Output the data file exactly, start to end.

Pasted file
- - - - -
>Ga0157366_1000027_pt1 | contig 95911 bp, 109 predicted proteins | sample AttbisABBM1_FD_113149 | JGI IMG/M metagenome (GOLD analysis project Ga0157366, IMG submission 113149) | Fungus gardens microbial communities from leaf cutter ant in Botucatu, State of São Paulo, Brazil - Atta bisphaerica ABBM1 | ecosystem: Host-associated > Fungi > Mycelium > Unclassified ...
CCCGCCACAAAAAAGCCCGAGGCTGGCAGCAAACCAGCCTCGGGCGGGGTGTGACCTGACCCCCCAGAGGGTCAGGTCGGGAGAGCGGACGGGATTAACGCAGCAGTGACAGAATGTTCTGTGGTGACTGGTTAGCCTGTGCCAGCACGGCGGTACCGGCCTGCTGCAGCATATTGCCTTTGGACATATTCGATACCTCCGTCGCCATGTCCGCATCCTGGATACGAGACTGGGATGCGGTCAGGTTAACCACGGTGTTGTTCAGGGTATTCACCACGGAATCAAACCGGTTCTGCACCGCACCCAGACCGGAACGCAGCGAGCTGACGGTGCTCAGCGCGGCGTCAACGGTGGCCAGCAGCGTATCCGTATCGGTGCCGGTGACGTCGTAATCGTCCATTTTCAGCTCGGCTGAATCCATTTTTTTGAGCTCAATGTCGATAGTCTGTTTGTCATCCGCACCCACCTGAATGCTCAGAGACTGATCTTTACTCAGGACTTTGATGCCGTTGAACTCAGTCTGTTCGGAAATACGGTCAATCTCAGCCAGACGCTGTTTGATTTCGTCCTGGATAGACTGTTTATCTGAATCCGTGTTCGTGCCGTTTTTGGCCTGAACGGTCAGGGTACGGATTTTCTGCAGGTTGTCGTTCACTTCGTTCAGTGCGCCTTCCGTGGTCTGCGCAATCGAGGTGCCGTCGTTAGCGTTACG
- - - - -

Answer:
>Ga0157366_1000027_pt1 | contig 95911 bp, 109 predicted proteins | sample AttbisABBM1_FD_113149 | JGI IMG/M metagenome (GOLD analysis project Ga0157366, IMG submission 113149) | Fungus gardens microbial communities from leaf cutter ant in Botucatu, State of São Paulo, Brazil - Atta bisphaerica ABBM1 | ecosystem: Host-associated > Fungi > Mycelium > Unclassified ...
CCCGCCACAAAAAAGCCCGAGGCTGGCAGCAAACCAGCCTCGGGCGGGGTGTGACCTGACCCCCCAGAGGGTCAGGTCGGGAGAGCGGACGGGATTAACGCAGCAGTGACAGAATGTTCTGTGGTGACTGGTTAGCCTGTGCCAGCACGGCGGTACCGGCCTGCTGCAGCATATTGCCTTTGGACATATTCGATACCTCCGTCGCCATGTCCGCATCCTGGATACGAGACTGGGATGCGGTCAGGTTAACCACGGTGTTGTTCAGGGTATTCACCACGGAATCAAACCGGTTCTGCACCGCACCCAGACCGGAACGCAGCGAGCTGACGGTGCTCAGCGCGGCGTCAACGGTGGCCAGCAGCGTATCCGTATCGGTGCCGGTGACGTCGTAATCGTCCATTTTCAGCTCGGCTGAATCCATTTTTTTGAGCTCAATGTCGATAGTCTGTTTGTCATCCGCACCCACCTGAATGCTCAGAGACTGATCTTTACTCAGGACTTTGATGCCGTTGAACTCAGTCTGTTCGGAAATACGGTCAATCTCAGCCAGACGCTGTTTGATTTCGTCCTGGATAGACTGTTTATCTGAATCCGTGTTCGTGCCGTTTTTGGCCTGAACGGTCAGGGTACGGATTTTCTGCAGGTTGTCGTTCACTTCGTTCAGTGCGCCTTCCGTGGTCTGCGCAATCGAGGTGCCGTCGTTAGCGTTACG